HTC might have just hinted that it’s rebooting a classic phone, but which one?

The HTC U12 Plus (Image credit: TechRadar)

From the iPhone-rivaling HTC Desire to the beautiful HTC One (M7), HTC has created some brilliant phones over the years, which makes it all the more disappointing that the company is now a barely-there presence in the smartphone space. But it could be planning a big return.

Drew Bamford, the head of HTC Creative Labs, tweeted a simple question: “Which classic @htc phone would you like to see us bring back with today's technology?”

It’s a question that could hint that HTC is indeed planning to bring back a classic, perhaps in a similar way to how Motorola recently resurrected the Razr range with the foldable Motorola Razr 2019.

This could just as easily be a bit of fun, and there's no certainty the company has plans to look to its past for inspiration, so don’t get too excited. That said, TechRadar’s own Gareth Beavis had some ideas of what he’d like to see if a rebooted HTC phone ever does arrive.

What TechRadar would love to see

Beavis' suggestions included using micro oxidized aluminum from the HTC One S for the construction of the phone, which would be a nice change from the glass backs found on most current handsets.

That could then be paired with top tier power, like the HTC Hero offered at the time, plus software that’s open and accessible enough for the hacker community to use, so the handset can hopefully have the cult appeal of something like the HTC HD2. And how about some of the improved battery life we started to see from more recent HTC handsets?

He argued that it should also have some of HTC’s iconic features, such as the company’s UltraPixel camera technology, and BoomSound speakers (but perhaps with a Sonos partnership for a richer ecosystem). Plus a rebooted version of HTC Sense, which was once one of the best Android overlays.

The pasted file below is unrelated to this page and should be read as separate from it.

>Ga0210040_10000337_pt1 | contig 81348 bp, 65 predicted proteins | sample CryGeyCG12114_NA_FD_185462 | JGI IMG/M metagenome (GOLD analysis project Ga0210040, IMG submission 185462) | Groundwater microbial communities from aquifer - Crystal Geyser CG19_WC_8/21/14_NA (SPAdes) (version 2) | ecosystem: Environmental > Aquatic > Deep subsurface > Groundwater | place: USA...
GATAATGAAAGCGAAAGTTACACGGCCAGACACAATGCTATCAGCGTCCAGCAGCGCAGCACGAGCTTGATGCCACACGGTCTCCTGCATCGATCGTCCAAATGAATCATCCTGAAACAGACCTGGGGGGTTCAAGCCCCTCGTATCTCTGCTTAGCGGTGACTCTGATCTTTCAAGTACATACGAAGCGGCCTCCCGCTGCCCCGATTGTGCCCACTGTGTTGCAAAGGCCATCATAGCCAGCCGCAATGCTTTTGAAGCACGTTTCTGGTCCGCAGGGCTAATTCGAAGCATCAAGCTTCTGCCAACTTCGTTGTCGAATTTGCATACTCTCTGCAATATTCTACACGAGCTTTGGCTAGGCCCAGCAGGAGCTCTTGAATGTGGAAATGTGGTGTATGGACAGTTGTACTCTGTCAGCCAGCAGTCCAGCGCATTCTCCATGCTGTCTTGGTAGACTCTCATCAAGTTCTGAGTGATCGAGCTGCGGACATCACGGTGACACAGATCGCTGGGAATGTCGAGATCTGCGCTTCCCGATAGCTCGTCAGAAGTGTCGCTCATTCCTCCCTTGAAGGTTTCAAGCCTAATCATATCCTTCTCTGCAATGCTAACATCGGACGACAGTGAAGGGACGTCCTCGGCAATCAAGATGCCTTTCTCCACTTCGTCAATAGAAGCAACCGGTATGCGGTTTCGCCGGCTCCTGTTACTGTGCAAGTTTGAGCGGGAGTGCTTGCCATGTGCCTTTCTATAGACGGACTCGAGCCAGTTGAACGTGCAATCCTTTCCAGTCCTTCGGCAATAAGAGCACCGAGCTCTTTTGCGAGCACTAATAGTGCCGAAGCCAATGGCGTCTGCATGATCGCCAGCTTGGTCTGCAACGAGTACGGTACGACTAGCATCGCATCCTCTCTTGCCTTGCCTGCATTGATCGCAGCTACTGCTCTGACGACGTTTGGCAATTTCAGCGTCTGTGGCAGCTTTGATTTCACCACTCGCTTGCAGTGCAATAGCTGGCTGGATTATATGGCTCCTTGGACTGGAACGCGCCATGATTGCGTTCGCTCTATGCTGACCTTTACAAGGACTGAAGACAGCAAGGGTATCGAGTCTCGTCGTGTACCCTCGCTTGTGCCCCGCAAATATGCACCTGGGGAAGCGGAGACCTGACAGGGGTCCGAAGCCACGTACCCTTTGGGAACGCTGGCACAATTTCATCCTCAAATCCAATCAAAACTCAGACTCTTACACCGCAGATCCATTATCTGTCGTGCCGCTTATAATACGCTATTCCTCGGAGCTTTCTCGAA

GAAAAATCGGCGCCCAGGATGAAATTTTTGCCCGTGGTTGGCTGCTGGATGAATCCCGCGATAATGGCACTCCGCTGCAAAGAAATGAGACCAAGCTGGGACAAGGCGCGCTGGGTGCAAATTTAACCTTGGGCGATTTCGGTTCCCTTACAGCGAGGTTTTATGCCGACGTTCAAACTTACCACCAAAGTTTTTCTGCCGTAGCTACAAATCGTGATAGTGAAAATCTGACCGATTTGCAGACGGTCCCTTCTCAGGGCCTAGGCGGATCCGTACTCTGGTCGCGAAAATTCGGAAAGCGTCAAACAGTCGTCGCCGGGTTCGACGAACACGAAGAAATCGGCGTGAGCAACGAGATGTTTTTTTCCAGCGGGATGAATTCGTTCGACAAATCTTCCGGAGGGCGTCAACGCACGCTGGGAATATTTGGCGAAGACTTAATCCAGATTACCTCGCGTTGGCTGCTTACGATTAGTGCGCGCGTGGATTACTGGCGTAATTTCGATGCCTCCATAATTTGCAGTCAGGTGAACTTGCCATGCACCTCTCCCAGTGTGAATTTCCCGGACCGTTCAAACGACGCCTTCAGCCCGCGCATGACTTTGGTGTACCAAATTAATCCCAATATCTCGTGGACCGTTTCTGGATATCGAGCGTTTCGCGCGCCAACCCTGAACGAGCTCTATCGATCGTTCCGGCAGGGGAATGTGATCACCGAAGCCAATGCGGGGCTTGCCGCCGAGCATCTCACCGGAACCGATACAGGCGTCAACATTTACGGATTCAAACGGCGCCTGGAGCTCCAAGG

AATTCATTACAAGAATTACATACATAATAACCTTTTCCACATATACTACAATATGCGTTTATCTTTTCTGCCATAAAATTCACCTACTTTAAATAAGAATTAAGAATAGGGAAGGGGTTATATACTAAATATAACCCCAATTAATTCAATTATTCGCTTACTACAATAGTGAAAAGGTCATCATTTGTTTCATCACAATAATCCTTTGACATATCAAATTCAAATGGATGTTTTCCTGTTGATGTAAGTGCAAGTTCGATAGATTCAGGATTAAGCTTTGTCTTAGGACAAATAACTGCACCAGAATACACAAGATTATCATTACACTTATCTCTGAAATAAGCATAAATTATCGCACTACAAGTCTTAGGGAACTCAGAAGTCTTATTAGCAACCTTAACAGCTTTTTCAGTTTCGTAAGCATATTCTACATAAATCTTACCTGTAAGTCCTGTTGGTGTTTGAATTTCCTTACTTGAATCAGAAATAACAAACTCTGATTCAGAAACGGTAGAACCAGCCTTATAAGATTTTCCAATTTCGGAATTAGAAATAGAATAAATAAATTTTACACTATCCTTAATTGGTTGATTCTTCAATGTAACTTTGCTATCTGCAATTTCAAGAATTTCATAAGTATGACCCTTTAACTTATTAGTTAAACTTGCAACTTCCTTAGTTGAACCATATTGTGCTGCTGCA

Were HTC to use all these ideas it wouldn’t so much have a new version of a single handset on its hands, rather it would have a greatest hits device, taking elements from many phones of its past.

And were HTC to look backwards that would perhaps be the best approach, since the smartphone world has moved on, so rehashing a single phone, even with modern specs, may not be enough.

But if HTC could capture the essence of all its past innovations and successes in a smartphone built for 2020. Well, then we might have an HTC phone we could get excited about again.

James Rogerson

James is a freelance phones, tablets and wearables writer and sub-editor at TechRadar. He has a love for everything ‘smart’, from watches to lights, and can often be found arguing with AI assistants or drowning in the latest apps. James also contributes to, and and has written for T3, Digital Camera World, Clarity Media and others, with work on the web, in print and on TV.